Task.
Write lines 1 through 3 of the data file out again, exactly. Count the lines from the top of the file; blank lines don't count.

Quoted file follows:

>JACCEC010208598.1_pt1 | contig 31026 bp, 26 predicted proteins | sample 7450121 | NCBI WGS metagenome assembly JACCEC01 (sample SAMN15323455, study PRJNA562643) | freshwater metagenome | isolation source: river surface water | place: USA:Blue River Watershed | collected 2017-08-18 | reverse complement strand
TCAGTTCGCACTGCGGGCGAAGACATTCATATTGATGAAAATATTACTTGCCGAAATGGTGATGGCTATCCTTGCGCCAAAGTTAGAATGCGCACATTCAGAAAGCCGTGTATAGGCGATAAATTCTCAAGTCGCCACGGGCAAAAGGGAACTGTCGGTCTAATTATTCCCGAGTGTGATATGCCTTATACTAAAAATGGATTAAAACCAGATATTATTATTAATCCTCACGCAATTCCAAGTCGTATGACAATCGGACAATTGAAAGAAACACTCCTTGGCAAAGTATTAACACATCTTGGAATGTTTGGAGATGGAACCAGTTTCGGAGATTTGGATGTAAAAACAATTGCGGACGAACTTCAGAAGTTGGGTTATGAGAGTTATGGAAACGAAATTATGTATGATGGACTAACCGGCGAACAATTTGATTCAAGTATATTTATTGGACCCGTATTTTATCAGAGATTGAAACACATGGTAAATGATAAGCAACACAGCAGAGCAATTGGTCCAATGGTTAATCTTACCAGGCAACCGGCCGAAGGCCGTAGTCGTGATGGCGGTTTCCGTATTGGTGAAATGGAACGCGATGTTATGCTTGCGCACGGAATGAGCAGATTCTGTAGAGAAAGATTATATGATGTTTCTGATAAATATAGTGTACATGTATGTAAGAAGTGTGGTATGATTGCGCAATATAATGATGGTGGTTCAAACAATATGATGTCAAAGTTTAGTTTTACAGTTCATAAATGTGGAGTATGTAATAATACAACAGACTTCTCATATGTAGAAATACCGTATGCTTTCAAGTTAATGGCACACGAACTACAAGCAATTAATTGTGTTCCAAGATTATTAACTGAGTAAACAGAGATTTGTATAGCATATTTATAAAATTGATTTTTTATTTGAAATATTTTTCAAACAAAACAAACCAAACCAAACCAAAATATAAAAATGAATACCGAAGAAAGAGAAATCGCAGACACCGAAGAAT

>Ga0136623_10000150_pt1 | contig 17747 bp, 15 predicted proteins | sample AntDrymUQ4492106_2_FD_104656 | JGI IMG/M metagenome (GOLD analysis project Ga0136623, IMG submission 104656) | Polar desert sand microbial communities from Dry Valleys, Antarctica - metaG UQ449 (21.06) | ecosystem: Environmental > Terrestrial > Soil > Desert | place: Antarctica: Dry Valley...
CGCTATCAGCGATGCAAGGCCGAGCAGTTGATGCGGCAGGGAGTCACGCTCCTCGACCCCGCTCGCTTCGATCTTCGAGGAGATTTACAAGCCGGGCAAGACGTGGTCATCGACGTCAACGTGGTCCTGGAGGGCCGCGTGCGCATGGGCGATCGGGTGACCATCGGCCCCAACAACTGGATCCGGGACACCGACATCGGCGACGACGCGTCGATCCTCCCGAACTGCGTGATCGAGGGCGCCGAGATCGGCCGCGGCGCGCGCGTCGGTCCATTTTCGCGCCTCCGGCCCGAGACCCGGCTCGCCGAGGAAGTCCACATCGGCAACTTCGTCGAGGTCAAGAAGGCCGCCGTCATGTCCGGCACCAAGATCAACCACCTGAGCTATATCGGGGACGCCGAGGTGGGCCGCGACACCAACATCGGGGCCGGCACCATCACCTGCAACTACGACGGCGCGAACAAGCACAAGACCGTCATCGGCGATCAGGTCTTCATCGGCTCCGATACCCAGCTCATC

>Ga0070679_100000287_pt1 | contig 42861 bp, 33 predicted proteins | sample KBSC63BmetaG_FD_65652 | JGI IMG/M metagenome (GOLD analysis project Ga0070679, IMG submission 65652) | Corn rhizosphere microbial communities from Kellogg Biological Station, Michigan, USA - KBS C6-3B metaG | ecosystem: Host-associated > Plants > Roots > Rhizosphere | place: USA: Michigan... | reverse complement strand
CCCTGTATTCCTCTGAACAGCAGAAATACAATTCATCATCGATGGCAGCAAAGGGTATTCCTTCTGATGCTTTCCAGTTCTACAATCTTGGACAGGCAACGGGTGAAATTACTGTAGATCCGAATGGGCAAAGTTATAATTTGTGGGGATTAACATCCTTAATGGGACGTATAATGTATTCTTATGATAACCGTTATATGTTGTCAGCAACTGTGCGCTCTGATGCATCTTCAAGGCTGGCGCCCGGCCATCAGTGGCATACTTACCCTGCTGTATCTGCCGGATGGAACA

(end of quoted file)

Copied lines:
>JACCEC010208598.1_pt1 | contig 31026 bp, 26 predicted proteins | sample 7450121 | NCBI WGS metagenome assembly JACCEC01 (sample SAMN15323455, study PRJNA562643) | freshwater metagenome | isolation source: river surface water | place: USA:Blue River Watershed | collected 2017-08-18 | reverse complement strand
TCAGTTCGCACTGCGGGCGAAGACATTCATATTGATGAAAATATTACTTGCCGAAATGGTGATGGCTATCCTTGCGCCAAAGTTAGAATGCGCACATTCAGAAAGCCGTGTATAGGCGATAAATTCTCAAGTCGCCACGGGCAAAAGGGAACTGTCGGTCTAATTATTCCCGAGTGTGATATGCCTTATACTAAAAATGGATTAAAACCAGATATTATTATTAATCCTCACGCAATTCCAAGTCGTATGACAATCGGACAATTGAAAGAAACACTCCTTGGCAAAGTATTAACACATCTTGGAATGTTTGGAGATGGAACCAGTTTCGGAGATTTGGATGTAAAAACAATTGCGGACGAACTTCAGAAGTTGGGTTATGAGAGTTATGGAAACGAAATTATGTATGATGGACTAACCGGCGAACAATTTGATTCAAGTATATTTATTGGACCCGTATTTTATCAGAGATTGAAACACATGGTAAATGATAAGCAACACAGCAGAGCAATTGGTCCAATGGTTAATCTTACCAGGCAACCGGCCGAAGGCCGTAGTCGTGATGGCGGTTTCCGTATTGGTGAAATGGAACGCGATGTTATGCTTGCGCACGGAATGAGCAGATTCTGTAGAGAAAGATTATATGATGTTTCTGATAAATATAGTGTACATGTATGTAAGAAGTGTGGTATGATTGCGCAATATAATGATGGTGGTTCAAACAATATGATGTCAAAGTTTAGTTTTACAGTTCATAAATGTGGAGTATGTAATAATACAACAGACTTCTCATATGTAGAAATACCGTATGCTTTCAAGTTAATGGCACACGAACTACAAGCAATTAATTGTGTTCCAAGATTATTAACTGAGTAAACAGAGATTTGTATAGCATATTTATAAAATTGATTTTTTATTTGAAATATTTTTCAAACAAAACAAACCAAACCAAACCAAAATATAAAAATGAATACCGAAGAAAGAGAAATCGCAGACACCGAAGAAT

>Ga0136623_10000150_pt1 | contig 17747 bp, 15 predicted proteins | sample AntDrymUQ4492106_2_FD_104656 | JGI IMG/M metagenome (GOLD analysis project Ga0136623, IMG submission 104656) | Polar desert sand microbial communities from Dry Valleys, Antarctica - metaG UQ449 (21.06) | ecosystem: Environmental > Terrestrial > Soil > Desert | place: Antarctica: Dry Valley...